Books/Ebooks

Amidst all this digital media, actual books are still going strong, selected as an important source of information by 50.3% of respondents. Podcasts and blogs are a great way to start learning about a subject, but when you want to go deep, there's no substitute for a book. 

If you've got wisdom to impart, a story to share, a unique perspective to offer, by all means, start working on that book. But if you want to start engaging with readers right away, writing reviews or responses to longer works, sharing your own perspective and experience in the process, is a great way to connect with a large audience. 93% of customers read online reviews before buying a product, including books, so they're likely to learn about you even before they learn about the book's author. 

Why not offer to do a book review for an investment blog and feed two birds with one scone? 


YouTube 

Next on the list, and more than just funny cat videos, YouTube is also many people's first stop for instructional content, including finance and investing. As with podcasts, there are two basic ways to engage with an audience: upload your own videos, keeping your content specific and therefore searchable, or set up a guest spot on someone's else's channel/show, which works much the same as described for podcasts above. 

These days, with the ubiquity of Zoom and other video conferencing apps, a lot of podcasts are recorded with video and then cross-posted to YouTube, so you may well get two audiences in one fell swoop. And if there's one upside to the way meetings have changed in the last couple of years, it is that we've all been cured of camera-shyness. 

And if you do webinars or other virtual events, for yourself or as a guest, post the content on YouTube to increase the reach. You can even use videos as a way to train and teach clients in a scalable fashion, using links to videos in onboarding or as an answer to common questions.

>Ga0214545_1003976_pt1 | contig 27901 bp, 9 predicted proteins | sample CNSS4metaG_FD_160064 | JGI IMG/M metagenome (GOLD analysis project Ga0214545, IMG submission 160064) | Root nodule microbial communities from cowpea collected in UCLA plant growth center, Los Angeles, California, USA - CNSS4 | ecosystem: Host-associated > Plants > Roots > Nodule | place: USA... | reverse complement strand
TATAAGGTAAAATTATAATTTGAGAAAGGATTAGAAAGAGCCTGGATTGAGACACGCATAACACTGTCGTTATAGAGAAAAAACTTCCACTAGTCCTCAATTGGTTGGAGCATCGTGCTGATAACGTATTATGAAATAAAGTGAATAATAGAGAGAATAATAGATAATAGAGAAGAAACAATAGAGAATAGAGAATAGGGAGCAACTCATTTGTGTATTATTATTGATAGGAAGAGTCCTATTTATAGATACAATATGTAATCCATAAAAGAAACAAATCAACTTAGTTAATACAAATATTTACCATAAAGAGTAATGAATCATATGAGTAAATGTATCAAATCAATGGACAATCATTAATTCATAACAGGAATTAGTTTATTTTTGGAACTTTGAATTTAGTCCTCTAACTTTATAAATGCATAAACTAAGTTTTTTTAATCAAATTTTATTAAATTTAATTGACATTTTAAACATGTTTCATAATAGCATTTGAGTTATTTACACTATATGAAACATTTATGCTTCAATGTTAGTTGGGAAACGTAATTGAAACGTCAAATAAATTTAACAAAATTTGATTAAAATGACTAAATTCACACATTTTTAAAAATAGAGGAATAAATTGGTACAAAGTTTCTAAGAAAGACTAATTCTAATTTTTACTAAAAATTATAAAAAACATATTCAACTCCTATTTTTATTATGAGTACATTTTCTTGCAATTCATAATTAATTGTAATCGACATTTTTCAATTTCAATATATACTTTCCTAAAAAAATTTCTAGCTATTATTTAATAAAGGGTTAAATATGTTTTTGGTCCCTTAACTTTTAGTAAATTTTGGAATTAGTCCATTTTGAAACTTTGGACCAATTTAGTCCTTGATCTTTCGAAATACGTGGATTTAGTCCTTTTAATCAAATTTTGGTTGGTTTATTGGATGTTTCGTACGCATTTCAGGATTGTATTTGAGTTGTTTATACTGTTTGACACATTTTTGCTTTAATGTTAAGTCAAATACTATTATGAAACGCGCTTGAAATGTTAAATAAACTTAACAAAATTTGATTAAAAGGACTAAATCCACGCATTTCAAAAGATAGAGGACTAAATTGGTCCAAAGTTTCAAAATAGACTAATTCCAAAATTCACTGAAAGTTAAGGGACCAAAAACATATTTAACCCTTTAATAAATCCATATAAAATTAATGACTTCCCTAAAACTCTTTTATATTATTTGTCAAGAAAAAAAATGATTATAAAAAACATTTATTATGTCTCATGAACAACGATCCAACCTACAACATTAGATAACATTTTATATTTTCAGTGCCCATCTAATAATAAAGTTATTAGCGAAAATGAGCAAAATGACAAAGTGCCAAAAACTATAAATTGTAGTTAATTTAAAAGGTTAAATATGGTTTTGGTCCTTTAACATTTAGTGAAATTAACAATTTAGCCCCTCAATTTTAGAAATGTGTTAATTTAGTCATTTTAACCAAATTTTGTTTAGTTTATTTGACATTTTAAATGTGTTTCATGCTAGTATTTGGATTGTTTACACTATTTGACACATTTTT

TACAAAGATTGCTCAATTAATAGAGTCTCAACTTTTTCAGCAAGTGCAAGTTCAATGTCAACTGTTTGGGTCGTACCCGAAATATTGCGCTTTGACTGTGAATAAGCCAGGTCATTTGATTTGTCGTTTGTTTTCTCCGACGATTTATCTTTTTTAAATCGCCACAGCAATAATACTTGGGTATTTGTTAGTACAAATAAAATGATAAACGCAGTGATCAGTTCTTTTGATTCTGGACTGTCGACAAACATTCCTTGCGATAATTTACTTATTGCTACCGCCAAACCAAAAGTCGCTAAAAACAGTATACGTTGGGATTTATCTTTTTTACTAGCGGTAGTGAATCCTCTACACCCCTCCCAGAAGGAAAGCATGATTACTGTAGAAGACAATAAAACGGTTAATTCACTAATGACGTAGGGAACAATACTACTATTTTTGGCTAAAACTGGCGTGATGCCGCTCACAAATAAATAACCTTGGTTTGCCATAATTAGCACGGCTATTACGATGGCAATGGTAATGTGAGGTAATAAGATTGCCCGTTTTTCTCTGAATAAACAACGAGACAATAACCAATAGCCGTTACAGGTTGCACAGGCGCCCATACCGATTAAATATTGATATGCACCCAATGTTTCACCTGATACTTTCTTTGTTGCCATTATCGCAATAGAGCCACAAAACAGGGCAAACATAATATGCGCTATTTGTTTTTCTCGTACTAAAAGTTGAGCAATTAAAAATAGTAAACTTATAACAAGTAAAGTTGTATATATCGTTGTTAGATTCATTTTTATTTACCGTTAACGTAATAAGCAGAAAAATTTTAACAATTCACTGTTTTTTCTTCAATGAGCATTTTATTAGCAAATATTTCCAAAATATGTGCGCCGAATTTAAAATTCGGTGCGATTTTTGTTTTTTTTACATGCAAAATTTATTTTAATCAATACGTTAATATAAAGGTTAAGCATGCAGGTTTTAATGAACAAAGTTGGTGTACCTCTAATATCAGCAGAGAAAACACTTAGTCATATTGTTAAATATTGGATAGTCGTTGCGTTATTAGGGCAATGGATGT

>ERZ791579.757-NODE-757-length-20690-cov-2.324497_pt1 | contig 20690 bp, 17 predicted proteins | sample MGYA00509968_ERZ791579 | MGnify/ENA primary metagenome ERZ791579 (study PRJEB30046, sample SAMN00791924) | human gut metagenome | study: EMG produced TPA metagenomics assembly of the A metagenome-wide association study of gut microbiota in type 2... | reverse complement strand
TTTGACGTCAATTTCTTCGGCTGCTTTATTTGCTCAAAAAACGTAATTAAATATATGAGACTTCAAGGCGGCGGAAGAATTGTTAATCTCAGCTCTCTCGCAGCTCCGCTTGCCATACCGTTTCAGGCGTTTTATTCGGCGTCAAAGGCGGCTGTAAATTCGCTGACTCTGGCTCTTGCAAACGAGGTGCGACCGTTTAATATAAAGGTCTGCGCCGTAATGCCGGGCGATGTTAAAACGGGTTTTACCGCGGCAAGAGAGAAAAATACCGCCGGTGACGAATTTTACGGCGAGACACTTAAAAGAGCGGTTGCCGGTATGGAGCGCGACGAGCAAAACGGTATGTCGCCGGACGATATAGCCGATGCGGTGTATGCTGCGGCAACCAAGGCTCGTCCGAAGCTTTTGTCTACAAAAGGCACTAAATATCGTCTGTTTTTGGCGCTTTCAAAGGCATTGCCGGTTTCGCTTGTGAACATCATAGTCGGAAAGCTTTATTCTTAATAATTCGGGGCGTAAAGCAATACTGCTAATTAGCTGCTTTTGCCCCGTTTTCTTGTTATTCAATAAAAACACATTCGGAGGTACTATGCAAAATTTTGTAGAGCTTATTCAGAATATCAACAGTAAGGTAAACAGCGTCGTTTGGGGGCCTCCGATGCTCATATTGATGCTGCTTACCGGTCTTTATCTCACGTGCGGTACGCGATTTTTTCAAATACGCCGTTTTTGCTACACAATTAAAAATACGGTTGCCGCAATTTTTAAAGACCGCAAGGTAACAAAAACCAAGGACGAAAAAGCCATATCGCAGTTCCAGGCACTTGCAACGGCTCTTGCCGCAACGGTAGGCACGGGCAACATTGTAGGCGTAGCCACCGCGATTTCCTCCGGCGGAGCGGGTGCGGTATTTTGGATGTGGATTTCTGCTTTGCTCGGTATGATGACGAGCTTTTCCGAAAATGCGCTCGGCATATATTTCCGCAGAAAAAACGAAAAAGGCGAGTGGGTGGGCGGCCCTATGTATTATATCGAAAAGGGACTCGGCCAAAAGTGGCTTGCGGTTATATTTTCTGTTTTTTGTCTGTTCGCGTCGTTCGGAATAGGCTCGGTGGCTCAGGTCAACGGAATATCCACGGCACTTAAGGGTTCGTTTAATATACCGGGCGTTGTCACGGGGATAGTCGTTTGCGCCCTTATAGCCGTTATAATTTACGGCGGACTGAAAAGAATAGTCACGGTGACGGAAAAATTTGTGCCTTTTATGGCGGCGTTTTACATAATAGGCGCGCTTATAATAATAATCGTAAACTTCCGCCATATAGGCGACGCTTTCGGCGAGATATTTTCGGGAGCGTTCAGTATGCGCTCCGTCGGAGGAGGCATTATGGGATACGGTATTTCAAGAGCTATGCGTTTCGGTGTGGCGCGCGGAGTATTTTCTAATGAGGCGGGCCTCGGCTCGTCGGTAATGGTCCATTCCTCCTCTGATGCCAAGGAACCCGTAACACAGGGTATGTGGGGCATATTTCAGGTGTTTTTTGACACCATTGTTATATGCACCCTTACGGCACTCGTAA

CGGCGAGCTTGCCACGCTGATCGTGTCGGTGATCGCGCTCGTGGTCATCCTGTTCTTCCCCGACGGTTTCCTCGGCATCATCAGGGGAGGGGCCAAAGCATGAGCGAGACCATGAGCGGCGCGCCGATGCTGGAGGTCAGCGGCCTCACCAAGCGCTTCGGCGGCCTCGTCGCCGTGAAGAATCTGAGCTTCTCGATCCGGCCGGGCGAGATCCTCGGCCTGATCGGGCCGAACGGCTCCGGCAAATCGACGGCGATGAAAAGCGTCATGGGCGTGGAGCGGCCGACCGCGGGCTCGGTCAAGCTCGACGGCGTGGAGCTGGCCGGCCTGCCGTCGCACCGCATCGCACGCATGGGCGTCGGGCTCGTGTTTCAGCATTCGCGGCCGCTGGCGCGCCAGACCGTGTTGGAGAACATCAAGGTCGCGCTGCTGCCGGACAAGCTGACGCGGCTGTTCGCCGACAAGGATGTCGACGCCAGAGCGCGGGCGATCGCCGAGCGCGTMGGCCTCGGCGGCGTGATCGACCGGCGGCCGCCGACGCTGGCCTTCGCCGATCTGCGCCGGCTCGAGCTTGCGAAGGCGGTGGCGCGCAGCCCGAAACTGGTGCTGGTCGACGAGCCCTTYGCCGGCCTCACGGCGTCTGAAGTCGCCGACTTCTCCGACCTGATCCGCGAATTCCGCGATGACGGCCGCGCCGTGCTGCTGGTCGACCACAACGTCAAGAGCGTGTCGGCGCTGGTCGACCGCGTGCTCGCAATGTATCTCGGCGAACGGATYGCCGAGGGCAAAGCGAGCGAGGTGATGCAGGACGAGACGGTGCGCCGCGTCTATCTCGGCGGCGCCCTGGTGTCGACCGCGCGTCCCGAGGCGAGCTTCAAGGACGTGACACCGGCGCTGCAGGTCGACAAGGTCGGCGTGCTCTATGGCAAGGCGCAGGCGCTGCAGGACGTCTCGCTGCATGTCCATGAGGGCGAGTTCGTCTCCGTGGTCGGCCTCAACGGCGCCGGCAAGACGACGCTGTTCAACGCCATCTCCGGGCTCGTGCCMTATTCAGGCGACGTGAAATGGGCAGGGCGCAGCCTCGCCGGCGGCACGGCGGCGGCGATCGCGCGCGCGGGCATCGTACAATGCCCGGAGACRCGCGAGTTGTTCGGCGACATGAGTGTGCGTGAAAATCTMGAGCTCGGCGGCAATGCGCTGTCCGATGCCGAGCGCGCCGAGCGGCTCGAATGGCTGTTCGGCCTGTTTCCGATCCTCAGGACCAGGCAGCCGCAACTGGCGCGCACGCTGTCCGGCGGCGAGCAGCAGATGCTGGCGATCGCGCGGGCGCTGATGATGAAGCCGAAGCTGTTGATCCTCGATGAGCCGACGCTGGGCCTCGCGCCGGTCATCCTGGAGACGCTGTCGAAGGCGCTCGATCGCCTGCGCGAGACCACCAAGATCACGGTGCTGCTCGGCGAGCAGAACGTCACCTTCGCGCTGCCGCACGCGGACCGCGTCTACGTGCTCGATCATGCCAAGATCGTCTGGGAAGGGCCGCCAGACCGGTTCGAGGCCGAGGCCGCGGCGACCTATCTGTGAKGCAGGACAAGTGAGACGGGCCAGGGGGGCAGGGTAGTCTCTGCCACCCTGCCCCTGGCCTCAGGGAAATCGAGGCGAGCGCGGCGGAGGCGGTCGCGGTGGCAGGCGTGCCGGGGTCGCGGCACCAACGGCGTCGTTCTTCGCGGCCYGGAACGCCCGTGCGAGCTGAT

News Websites

Bringing up the rear but still selected by nearly 40% of survey respondents, many people still find the online content of traditional media outlets to be a reliable and authoritative source for information on investing. 

And when the journalists of those media outlets are coming up on a deadline and need a quote to add additional context or credibility, there are services that connect them to experts. Although you likely won't get the same opportunity to share your expertise in depth as in other media, the audience for traditional media is still large and broad. And once you've built a relationship with the reporter, they may call on you again. In fact, many in-house experts for major news outlets get their start by being a handy resource for reporters. 



As you can see, the overall trend is towards a deeper connection between the audience and the experts. Modern consumers are jaded by advertising and want to know more about you than your name and credentials. They want to get to know you and hear in your own words what you can do for them. They do their own research before choosing an expert to rely on, which means they'll give you an opportunity to make your best case for yourself. If you can do that, it's the beginning of a long and fruitful relationship.